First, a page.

United States delegate Marjorie Wallace
revels in her title at the Coronation Ball following the
1973 competition. The Indiana native was the first American
woman to be named Miss World. But Wallace's reign ended
prematurely after she was criticized for dating too many
high-profile men, including professional soccer star George
Best and singer Tom Jones. Wallace later became a television
host for Good Morning Los Angeles and Entertainment Tonight.
(AP/Wide World Photos)
When Miss World held its first competition of the new decade,
the feminist movement's second wave was just reaching high tide.
Popular magazines had declared 1970 to be the "Year of Women's
Protest against the Miss World competition prior to 1970 had
been in the form of small-scale actions easily contained. But
when comedian Bob Hope stepped onto the stage of Royal Albert
Hall in London to host the competition that year, he was bombarded
by protestors hurling smoke and flour bombs. Feminists declared the protest a triumph. It became one of a handful of demonstrations in the early seventies that many believed strengthened the feminist movement in Britain. Five years later,
women's rights supporters in Britain succeeded in winning passage
of the Sex Discrimination Act and Equal Opportunities Act.
The revolt by feminists also inspired the founding of the Alternative Miss World
Competition, a kitschy spoof in which drag queens competed with one another. And through the years, pageant protestors' tactics became more militant with feminists staging counterdemonstrations, including events at which women dressed in gowns made of raw steaks, bologna and hot links. In the following decade, one activist even infiltrated a U.S. competition as a contestant, unfurling onstage a silk scarf that read "Pageants Hurt All Women."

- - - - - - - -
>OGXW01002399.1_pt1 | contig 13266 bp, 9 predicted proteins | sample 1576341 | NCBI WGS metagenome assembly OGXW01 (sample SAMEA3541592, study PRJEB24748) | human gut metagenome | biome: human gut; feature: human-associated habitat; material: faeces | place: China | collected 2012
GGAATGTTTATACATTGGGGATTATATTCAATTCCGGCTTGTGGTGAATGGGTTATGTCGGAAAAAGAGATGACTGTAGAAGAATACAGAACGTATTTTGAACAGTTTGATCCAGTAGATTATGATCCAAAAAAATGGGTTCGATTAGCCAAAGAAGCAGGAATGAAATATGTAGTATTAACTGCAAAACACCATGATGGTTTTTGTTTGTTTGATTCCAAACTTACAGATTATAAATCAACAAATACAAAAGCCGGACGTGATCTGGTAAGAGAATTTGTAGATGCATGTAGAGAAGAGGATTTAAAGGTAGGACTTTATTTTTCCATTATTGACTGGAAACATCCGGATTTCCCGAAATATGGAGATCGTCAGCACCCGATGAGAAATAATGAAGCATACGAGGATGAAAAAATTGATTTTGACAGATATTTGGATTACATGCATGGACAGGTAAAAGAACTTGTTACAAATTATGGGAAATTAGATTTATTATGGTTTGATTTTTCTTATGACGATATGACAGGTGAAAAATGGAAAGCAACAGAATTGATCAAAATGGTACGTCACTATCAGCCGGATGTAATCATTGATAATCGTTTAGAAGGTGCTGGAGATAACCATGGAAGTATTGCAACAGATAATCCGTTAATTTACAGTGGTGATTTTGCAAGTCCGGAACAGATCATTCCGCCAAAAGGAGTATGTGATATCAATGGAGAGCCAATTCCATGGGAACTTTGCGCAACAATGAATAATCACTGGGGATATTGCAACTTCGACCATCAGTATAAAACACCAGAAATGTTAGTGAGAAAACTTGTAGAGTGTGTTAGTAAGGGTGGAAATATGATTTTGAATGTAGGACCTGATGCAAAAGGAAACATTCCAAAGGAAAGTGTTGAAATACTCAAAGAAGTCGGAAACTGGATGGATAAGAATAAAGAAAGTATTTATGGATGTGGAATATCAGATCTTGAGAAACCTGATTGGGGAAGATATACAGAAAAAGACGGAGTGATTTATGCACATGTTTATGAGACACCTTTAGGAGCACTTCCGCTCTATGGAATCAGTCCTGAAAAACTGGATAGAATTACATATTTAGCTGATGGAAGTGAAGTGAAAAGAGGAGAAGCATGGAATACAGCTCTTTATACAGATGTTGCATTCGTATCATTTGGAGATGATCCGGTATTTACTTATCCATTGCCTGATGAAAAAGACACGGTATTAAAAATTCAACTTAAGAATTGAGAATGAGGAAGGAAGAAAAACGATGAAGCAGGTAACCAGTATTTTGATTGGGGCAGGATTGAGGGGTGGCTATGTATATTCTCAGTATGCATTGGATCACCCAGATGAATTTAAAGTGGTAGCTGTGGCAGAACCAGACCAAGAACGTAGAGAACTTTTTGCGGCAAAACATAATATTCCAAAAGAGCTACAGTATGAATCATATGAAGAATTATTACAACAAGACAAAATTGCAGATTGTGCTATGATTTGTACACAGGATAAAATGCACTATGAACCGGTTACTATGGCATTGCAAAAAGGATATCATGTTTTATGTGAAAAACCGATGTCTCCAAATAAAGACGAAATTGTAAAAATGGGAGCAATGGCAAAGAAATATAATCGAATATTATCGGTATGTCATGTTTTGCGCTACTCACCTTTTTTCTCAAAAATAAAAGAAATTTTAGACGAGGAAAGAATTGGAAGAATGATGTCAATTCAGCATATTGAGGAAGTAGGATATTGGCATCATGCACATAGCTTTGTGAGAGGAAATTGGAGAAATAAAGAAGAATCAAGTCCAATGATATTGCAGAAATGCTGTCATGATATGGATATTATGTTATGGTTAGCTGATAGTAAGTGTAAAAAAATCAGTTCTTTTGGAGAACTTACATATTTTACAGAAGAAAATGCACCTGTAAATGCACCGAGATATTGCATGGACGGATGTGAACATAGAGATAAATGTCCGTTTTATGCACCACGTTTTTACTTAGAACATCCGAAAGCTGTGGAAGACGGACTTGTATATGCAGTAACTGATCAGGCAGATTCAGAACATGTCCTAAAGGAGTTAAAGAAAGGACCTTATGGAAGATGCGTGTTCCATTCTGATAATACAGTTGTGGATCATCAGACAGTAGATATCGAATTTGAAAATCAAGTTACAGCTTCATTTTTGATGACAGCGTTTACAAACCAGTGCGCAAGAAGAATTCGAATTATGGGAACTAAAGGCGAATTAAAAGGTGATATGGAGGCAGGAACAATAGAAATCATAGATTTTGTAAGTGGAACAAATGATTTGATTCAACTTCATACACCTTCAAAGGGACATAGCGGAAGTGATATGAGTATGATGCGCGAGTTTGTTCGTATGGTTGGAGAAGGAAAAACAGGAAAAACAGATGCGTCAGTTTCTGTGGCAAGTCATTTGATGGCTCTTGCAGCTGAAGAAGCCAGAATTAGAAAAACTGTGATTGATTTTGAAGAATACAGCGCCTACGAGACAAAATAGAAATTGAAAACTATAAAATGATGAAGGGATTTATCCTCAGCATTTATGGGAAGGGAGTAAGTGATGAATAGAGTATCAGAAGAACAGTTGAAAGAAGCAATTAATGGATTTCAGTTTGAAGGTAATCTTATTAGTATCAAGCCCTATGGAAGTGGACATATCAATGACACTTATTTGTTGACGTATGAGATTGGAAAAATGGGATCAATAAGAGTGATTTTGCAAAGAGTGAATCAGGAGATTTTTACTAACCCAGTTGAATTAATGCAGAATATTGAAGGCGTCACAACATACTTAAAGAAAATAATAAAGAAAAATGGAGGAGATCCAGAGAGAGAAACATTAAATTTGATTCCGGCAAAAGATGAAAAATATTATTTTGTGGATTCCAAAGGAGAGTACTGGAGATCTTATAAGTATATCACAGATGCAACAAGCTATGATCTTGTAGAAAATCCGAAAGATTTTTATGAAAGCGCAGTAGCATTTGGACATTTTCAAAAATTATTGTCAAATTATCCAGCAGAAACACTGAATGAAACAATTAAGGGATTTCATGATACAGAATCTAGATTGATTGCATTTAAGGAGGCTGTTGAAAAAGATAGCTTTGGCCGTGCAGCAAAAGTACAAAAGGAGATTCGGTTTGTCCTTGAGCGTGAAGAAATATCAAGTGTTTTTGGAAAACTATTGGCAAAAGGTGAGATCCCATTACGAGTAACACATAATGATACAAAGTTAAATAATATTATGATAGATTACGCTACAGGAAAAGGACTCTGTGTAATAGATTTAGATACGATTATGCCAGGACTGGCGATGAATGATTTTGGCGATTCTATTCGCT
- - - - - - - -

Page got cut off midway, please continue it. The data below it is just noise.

Security guards rush demonstrators
out of Royal Albert Hall in London. Feminists stormed the
1970 pageant, hurling smoke and flour bombs at the stage.
They were protesting the competition's cattle auction atmosphere.
Contributing fuel to the fire, comedian Bob Hope, who hosted
the Miss World contest that year, made a joke in his standup
routine that compared contestants with cows. "It's been
quite a cattle market," Hope said. "I've been out there
checking calves." (AP/Wide World Photos)
The competition weathered other political controversy as well.
A United Nations boycott was organized in 1977 because of participation
by the apartheid government of South Africa. The U.N. dropped
the boycott after the country pulled out the following year.
And Miss World contestants continued to suffer the personal
indignities of the sort that had surfaced in the 1960s. Four
months after United States delegate Marjorie Wallace was crowned
Miss World in 1973, she was dethroned for dating too many high-profile
men. A year later, Helen Morgan, Miss United Kingdom, relinquished
her crown just four days after it was revealed she was a single
Despite a decade of notoriety, by the end of the 1970s, the
number of countries sending delegates to compete for Miss World
had more than doubled, and the competition's worldwide audience
had grown to more than 300 million viewers.
NEXT - 1980s: Miss World's Facelift
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